April 2018
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TD Magazine

Success Credited to Learning

Monday, April 2, 2018

Nick Allen


Title: Education Instructor

Company: A credit union in the Northeastern United States

Location: Portsmouth, New Hampshire

Education: Master of education, human performance improvement (Capella University; expected 2018); bachelor's in international management (Southern New Hampshire University)

LinkedIn: www.linkedin.com/in/nickaeiou

Favorite Quote: "Kill them with success and bury them with a smile."

In 2012, Nick Allen went from being a contact representative to an education instructor at a midsize credit union. Since then, he has taken on a variety of new responsibilities, driving learning within both his organization and its community. Internally, he collaborates with subject matter experts to implement, deliver, maintain, and evaluate training content. And within his community, Allen coordinates and manages around 15 learning events per year for local middle school and high school students on financial wellness.

What got you started in talent development?

Working in a call center can be stressful, so even though I had become very good at it—learning to perform tasks that only a few other colleagues could do—I tended to spend time browsing different job postings. So, when an education instructor position became available at my organization, I had to look. The posting seemed like a good fit for my skills and personality, letting me use my experience working in our credit union's branches to give back to my colleagues and my community. I applied, did well in the interviews, and made the switch.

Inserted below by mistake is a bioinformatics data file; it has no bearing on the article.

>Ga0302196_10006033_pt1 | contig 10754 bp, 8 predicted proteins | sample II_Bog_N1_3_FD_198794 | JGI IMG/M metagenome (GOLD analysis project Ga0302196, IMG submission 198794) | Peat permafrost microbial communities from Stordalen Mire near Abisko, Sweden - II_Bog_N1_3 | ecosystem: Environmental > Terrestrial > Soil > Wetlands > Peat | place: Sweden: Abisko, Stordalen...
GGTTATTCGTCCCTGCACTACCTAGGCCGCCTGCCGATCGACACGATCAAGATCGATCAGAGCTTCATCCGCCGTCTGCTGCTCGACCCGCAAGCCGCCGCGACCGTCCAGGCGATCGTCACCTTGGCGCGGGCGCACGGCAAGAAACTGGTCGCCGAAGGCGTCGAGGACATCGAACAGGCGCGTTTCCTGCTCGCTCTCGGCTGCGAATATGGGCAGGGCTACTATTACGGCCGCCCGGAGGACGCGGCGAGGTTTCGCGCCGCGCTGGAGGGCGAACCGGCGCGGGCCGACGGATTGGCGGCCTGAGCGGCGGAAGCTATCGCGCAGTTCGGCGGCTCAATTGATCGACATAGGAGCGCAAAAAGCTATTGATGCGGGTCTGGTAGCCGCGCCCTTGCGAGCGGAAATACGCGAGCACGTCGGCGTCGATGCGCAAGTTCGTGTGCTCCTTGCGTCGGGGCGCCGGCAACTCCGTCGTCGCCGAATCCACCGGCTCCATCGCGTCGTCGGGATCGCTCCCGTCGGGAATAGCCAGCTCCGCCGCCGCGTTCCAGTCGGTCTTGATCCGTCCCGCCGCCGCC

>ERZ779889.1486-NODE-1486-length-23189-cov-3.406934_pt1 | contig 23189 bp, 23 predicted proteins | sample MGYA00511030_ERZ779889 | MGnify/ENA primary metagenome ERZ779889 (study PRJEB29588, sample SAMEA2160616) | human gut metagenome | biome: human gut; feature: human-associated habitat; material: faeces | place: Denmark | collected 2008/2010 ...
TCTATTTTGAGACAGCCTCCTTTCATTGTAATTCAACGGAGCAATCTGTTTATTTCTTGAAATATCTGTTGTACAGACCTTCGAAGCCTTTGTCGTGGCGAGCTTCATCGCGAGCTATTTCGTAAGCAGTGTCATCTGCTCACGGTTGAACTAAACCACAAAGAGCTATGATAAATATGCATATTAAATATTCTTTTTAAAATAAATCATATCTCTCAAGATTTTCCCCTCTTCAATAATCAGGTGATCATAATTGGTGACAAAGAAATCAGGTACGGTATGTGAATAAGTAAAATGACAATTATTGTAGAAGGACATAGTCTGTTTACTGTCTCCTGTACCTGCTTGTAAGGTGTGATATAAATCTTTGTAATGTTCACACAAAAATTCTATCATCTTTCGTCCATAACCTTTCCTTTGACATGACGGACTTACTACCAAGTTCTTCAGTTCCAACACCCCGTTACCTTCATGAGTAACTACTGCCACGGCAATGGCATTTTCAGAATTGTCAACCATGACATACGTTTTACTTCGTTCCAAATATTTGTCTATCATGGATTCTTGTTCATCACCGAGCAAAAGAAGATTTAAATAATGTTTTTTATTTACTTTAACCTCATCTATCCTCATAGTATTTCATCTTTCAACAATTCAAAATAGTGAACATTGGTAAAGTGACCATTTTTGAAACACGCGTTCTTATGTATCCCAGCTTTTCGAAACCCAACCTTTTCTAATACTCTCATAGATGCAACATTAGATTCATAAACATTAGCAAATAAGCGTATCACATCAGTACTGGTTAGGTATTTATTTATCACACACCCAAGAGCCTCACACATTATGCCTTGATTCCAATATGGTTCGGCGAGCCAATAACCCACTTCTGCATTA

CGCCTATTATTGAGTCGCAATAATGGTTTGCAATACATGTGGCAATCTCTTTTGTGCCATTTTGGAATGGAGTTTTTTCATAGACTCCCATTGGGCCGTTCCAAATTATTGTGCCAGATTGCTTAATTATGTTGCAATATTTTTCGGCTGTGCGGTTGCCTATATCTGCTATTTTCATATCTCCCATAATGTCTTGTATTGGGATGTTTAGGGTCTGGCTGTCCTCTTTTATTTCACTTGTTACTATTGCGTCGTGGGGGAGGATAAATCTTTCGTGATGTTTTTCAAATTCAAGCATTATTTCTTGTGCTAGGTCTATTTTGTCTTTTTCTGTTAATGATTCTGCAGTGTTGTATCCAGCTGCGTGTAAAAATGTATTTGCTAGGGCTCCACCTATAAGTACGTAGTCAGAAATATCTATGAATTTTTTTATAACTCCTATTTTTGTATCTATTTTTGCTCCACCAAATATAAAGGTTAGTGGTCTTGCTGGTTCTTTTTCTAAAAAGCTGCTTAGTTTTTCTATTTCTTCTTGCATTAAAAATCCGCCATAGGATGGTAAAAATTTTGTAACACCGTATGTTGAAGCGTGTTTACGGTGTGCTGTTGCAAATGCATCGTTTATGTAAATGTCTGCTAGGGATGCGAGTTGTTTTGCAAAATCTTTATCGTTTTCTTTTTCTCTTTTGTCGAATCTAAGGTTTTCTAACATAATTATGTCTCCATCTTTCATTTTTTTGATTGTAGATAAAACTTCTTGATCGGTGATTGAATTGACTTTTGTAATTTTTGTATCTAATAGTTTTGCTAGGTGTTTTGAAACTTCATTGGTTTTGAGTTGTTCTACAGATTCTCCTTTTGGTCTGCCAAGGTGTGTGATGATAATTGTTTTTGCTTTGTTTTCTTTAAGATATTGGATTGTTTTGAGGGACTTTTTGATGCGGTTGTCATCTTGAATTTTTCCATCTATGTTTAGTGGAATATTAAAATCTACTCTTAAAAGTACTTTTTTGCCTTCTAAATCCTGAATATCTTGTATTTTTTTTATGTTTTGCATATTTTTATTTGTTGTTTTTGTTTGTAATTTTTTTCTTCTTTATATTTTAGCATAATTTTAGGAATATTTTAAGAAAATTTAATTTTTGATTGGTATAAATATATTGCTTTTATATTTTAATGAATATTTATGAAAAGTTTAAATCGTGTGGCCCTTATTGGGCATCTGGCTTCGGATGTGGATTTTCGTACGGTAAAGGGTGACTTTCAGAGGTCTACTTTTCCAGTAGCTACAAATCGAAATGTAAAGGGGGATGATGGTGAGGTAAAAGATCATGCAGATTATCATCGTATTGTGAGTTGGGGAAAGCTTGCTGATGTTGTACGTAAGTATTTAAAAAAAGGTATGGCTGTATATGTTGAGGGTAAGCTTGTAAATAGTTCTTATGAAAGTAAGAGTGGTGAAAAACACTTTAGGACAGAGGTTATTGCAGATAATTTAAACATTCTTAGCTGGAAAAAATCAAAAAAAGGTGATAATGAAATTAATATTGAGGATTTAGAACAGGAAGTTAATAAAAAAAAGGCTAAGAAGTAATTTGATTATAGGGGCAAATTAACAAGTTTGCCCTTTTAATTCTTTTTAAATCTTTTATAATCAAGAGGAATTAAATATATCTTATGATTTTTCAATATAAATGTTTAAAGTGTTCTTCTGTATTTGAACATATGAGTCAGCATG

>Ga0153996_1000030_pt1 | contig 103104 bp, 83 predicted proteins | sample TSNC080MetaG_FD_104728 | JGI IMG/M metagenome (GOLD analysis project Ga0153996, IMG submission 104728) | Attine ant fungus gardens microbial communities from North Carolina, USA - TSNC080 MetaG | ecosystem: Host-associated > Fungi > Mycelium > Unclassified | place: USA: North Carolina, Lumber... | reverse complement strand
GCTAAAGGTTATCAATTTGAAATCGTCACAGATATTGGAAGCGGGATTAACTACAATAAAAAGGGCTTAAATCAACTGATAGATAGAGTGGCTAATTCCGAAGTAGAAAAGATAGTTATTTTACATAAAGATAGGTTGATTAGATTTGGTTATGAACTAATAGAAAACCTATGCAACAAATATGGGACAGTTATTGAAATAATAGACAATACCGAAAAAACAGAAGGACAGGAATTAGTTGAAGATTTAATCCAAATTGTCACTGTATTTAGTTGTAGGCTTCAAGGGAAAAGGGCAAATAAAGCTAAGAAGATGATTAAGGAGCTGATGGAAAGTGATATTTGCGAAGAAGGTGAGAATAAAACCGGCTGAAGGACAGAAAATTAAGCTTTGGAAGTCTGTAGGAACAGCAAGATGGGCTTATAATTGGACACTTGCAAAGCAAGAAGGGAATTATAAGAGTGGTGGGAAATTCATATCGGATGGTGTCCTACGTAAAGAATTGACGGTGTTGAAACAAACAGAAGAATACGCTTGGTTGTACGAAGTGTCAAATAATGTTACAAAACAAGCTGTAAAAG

What skills does your experience outside talent development help you bring to your role?

I can point to two things here. First, my experience working with credit union members makes it much easier to relate with others who are learning to do so. For example, when I teach our soft sales member loyalty program, I tell goofy stories about the job that help my participants stay engaged with the course's content.

Second, I've practiced tae kwon do for around six years, and a lot of the skills it teaches translate to my job. For example, leading stretches and warm-ups for tae kwon do classes has helped me become more comfortable speaking in front of an audience. Also, helping other students with their technique requires me to practice explaining the why, not just the what, of a task.

What are the biggest differences between working on learning in your organization versus in your community?

One major difference comes from the types of learners I'm dealing with. All people want to be entertained, but professionals are more forthcoming than students when they get bored. Students tend to make the most of any situation that seems like fun, whereas adults are more likely to use a training session as an opportunity to vent.

Another difference is the size of the events. We usually deliver internal learning to just a few people at a time, but community events can involve coordinating hundreds of kids and 20 to 30 volunteers.

About the Author

The Association for Talent Development (ATD) is a professional membership organization supporting those who develop the knowledge and skills of employees in organizations around the world. The ATD Staff, along with a worldwide network of volunteers work to empower professionals to develop talent in the workplace.

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